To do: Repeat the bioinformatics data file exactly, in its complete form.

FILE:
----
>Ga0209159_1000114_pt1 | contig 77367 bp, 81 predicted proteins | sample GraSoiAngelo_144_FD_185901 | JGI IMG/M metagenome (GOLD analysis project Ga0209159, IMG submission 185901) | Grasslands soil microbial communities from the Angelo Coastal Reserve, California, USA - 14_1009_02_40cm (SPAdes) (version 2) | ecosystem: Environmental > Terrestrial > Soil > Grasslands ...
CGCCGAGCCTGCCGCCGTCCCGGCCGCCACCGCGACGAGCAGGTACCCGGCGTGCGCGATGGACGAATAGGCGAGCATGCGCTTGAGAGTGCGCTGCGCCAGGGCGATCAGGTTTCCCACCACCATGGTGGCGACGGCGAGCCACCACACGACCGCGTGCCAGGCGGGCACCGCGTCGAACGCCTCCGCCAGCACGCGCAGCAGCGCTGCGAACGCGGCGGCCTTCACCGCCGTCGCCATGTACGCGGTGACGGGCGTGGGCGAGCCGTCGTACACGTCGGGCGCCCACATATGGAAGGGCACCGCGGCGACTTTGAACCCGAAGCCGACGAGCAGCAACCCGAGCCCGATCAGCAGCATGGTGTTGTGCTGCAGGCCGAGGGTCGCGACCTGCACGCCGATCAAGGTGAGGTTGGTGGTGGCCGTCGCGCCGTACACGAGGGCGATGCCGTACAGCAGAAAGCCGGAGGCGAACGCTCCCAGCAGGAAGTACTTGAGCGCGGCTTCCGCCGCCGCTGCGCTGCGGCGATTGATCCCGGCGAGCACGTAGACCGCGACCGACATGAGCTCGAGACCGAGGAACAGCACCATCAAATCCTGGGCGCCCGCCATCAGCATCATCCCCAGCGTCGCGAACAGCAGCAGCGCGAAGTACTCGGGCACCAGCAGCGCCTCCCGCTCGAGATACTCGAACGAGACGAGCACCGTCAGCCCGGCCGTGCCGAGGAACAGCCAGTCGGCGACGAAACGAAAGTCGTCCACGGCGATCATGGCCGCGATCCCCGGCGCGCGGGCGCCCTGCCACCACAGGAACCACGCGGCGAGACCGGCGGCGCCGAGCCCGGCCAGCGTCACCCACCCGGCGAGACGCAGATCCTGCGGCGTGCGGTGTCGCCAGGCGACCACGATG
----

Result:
>Ga0209159_1000114_pt1 | contig 77367 bp, 81 predicted proteins | sample GraSoiAngelo_144_FD_185901 | JGI IMG/M metagenome (GOLD analysis project Ga0209159, IMG submission 185901) | Grasslands soil microbial communities from the Angelo Coastal Reserve, California, USA - 14_1009_02_40cm (SPAdes) (version 2) | ecosystem: Environmental > Terrestrial > Soil > Grasslands ...
CGCCGAGCCTGCCGCCGTCCCGGCCGCCACCGCGACGAGCAGGTACCCGGCGTGCGCGATGGACGAATAGGCGAGCATGCGCTTGAGAGTGCGCTGCGCCAGGGCGATCAGGTTTCCCACCACCATGGTGGCGACGGCGAGCCACCACACGACCGCGTGCCAGGCGGGCACCGCGTCGAACGCCTCCGCCAGCACGCGCAGCAGCGCTGCGAACGCGGCGGCCTTCACCGCCGTCGCCATGTACGCGGTGACGGGCGTGGGCGAGCCGTCGTACACGTCGGGCGCCCACATATGGAAGGGCACCGCGGCGACTTTGAACCCGAAGCCGACGAGCAGCAACCCGAGCCCGATCAGCAGCATGGTGTTGTGCTGCAGGCCGAGGGTCGCGACCTGCACGCCGATCAAGGTGAGGTTGGTGGTGGCCGTCGCGCCGTACACGAGGGCGATGCCGTACAGCAGAAAGCCGGAGGCGAACGCTCCCAGCAGGAAGTACTTGAGCGCGGCTTCCGCCGCCGCTGCGCTGCGGCGATTGATCCCGGCGAGCACGTAGACCGCGACCGACATGAGCTCGAGACCGAGGAACAGCACCATCAAATCCTGGGCGCCCGCCATCAGCATCATCCCCAGCGTCGCGAACAGCAGCAGCGCGAAGTACTCGGGCACCAGCAGCGCCTCCCGCTCGAGATACTCGAACGAGACGAGCACCGTCAGCCCGGCCGTGCCGAGGAACAGCCAGTCGGCGACGAAACGAAAGTCGTCCACGGCGATCATGGCCGCGATCCCCGGCGCGCGGGCGCCCTGCCACCACAGGAACCACGCGGCGAGACCGGCGGCGCCGAGCCCGGCCAGCGTCACCCACCCGGCGAGACGCAGATCCTGCGGCGTGCGGTGTCGCCAGGCGACCACGATG